Can you name the four winners of this year's golf majors? Or three? How about two? One? The last one was only won on Sunday (31 July). There was a time not so long ago when anyone, not even a sports fan let alone a golf fan, could name the winner of at least one major. "Tiger Woods" they would say with the almost certainty that they would be right.
In his pomp, between 1997 and 2008, Woods won 14 major championships. The final day of big tournaments could even be described as boring, as, once the American was in front, there was no catching him. It seemed as if it was a formality that Woods would become the greatest golf player of all time – the only player ahead of him is Jack Nicklaus, who won 18 majors over a 24-year period.
But in the blink of an eye it was over. Admittedly Woods' collapse was more spectacular than most: exposed as a serial sex cheat, his ex-model wife threw him out of the family home in tabloid-sensational style and his golf game never recovered. The golfing phenomenon didn't play in any of this year's majors.
But while Woods was conquering all on the golf course he appeared to be so cool, calm and collected that none of us guessed at his hidden demons. He looked so unlike anyone who had bestrode the well-heeled world of golf before: dark-skinned, mixed-race, slim stature. He looked like an athlete rather than a golfer and his smile attracted those who had previously been oblivious to golf's charms.
He was a child prodigy who perfected every part of the game. Once he had become the best, he proceeded to crush all the opposition. Final rounds became parades. While some wondered whether this was bad for the game – and I'll admit to being one of those who found such golf tedious – he attracted more than he repelled.
Americans love a winner and US TV ratings soared despite the non-competitive nature of the events he was winning. As major after major descended into a question of how big Tiger's winning margin would be, the crowds came flocking. "Get in the hole!" came the cry from the crowd every time Woods struck a golf ball, even if he was 500 yards from said hole.
For many of us sport is at its most enthralling when it is competitive. But Tiger took the game to another level and his near-perfect golf was the show. Eldrick Tont Woods, aka Tiger, has not won a major since his fall from grace. A small part of this is due to his age and declining fitness, but the scale and timing of the decline make it impossible to separate his personal disasters from his sporting fall. His aura of invincibility disappeared for himself and his opponents.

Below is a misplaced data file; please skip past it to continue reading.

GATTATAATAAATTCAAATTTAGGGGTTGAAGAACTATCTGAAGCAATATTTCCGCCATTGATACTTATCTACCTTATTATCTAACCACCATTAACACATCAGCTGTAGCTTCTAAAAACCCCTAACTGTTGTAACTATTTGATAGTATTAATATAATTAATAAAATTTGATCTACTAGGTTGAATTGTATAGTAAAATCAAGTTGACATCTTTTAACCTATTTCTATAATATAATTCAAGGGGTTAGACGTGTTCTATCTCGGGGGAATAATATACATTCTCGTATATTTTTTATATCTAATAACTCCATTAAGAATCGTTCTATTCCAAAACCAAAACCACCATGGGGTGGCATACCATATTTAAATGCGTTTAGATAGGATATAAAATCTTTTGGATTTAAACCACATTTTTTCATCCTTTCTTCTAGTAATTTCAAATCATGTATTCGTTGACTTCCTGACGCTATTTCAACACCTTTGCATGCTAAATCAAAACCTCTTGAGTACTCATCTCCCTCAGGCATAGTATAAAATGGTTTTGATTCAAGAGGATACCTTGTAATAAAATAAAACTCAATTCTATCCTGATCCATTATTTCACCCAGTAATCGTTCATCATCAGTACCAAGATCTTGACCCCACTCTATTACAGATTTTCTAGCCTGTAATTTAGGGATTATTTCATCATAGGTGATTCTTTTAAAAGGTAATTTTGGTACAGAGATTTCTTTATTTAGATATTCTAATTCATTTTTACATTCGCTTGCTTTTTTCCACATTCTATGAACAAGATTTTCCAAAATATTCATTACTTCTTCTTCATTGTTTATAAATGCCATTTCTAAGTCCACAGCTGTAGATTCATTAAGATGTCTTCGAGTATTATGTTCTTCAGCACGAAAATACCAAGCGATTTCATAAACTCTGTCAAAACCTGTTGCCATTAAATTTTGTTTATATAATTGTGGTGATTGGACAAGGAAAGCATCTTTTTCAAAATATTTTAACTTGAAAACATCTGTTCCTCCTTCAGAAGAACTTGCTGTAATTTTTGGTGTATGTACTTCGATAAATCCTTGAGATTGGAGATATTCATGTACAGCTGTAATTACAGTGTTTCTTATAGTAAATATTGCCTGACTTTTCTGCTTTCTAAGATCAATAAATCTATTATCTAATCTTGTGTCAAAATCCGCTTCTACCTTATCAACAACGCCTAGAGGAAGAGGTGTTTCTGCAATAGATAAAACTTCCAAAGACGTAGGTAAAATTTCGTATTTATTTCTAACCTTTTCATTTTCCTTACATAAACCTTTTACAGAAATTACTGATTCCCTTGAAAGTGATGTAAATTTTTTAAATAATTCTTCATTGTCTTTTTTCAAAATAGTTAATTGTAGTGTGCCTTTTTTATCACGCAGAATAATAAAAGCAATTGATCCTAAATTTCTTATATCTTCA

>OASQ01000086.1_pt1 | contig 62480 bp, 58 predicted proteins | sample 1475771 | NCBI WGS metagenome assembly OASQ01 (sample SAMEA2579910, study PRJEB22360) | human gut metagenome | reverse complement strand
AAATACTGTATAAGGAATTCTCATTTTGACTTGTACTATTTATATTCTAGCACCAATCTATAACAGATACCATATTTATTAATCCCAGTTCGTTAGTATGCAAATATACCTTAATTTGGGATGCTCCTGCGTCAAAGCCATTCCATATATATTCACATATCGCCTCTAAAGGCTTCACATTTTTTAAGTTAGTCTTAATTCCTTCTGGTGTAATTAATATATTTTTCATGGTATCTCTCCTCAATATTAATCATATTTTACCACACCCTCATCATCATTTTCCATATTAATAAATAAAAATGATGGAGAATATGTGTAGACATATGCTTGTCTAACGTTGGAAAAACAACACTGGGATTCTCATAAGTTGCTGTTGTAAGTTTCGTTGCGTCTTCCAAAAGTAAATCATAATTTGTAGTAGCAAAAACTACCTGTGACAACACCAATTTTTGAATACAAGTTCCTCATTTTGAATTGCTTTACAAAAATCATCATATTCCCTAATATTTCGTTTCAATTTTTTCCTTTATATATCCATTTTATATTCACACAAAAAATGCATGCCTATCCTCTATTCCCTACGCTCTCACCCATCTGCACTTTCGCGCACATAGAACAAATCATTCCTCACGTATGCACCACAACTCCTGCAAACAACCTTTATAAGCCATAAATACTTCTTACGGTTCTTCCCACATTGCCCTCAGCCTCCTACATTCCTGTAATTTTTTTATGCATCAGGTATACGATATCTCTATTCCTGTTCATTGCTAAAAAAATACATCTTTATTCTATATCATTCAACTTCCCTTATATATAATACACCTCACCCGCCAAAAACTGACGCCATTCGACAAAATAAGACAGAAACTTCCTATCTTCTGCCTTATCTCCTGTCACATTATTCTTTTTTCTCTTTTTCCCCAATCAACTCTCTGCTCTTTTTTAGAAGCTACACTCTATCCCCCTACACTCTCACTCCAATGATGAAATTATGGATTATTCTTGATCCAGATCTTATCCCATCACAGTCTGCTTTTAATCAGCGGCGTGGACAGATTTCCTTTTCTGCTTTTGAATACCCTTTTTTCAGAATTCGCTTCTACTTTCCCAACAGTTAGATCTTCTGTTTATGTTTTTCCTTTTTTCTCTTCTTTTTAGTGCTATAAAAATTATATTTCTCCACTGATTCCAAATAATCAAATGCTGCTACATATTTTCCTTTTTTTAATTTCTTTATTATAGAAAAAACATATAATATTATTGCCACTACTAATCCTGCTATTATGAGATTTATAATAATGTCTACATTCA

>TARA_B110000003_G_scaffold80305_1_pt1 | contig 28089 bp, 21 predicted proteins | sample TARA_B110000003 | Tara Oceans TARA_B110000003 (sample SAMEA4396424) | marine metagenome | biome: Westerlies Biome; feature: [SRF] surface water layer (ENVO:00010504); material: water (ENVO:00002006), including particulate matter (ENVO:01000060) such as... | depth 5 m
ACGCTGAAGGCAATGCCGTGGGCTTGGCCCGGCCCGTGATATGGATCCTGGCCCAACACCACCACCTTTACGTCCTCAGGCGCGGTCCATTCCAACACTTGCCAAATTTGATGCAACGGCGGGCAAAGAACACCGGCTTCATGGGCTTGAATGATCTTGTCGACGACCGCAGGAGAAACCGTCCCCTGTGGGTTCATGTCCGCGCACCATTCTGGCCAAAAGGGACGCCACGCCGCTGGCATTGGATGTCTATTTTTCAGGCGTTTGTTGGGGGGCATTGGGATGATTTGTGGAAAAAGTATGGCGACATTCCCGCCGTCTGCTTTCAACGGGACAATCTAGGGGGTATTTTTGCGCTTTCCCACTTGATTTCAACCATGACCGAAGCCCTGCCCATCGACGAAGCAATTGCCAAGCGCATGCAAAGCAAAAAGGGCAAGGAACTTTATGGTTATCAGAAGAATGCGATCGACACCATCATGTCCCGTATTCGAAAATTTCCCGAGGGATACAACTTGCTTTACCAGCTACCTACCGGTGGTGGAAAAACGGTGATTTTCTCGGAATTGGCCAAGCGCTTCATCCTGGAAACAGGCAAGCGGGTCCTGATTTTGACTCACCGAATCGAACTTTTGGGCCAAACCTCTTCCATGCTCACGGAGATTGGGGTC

And now he has gone. Maybe there's one more major in him, but not enough juice to overhaul Nicklaus. And golf seems the poorer for it. Woods was golfing gold and now he is spent.
The early years of this century have seen other demi-gods bestriding their sports: not least tennis. Until very recently, men's golf featured three of the greatest players ever challenging for its majors: Roger Federer, Rafael Nadal and Novak Djokovic. The decline of the first two has been to the benefit of Djokovic and Andy Murray, a very good tennis player but not quite in that very highest class.
In the women's game there was a time when the Williams sisters, Serena and Venus, were swatting aside all-comers. Again, there was a time when yet another major final featuring sister vs sister seemed like some kind of sporting purgatory. And when Venus did not rise to quite the same levels, it was Serena showing us her excellence or competing against herself, her foibles, her body. The days of Williams vs Williams are almost gone and Serena can't go on forever.
Enjoy such talent while we can for it will be gone too soon. Probably not as spectacularly swiftly as Woods', but possibly before we notice. Lionel Messi and Cristiano Ronaldo were so good so young and have been in their prime for so long that the passage of the years may have passed some of us by. The pair are now 29 and 31 and may not be dominant for quite so long as we imagine.
And for those still wondering, the winners of this year's golf majors were England's Danny Willett (Masters), Dustin Johnson (US Open), Henrik Stenson (The Open) and Jimmy Walker (US PGA). All four were winning their first major. Perhaps one of them will go on to become the sort of sporting giant who wins multiple titles and moves from the back to the front pages of newspapers around the world (for the right reasons). Or maybe the winner of Olympic golf – back at the Games for the first time since 1904 – will prove to be the next giant of the sport. Or perhaps not, for sporting genius like Tiger's doesn't come along very often.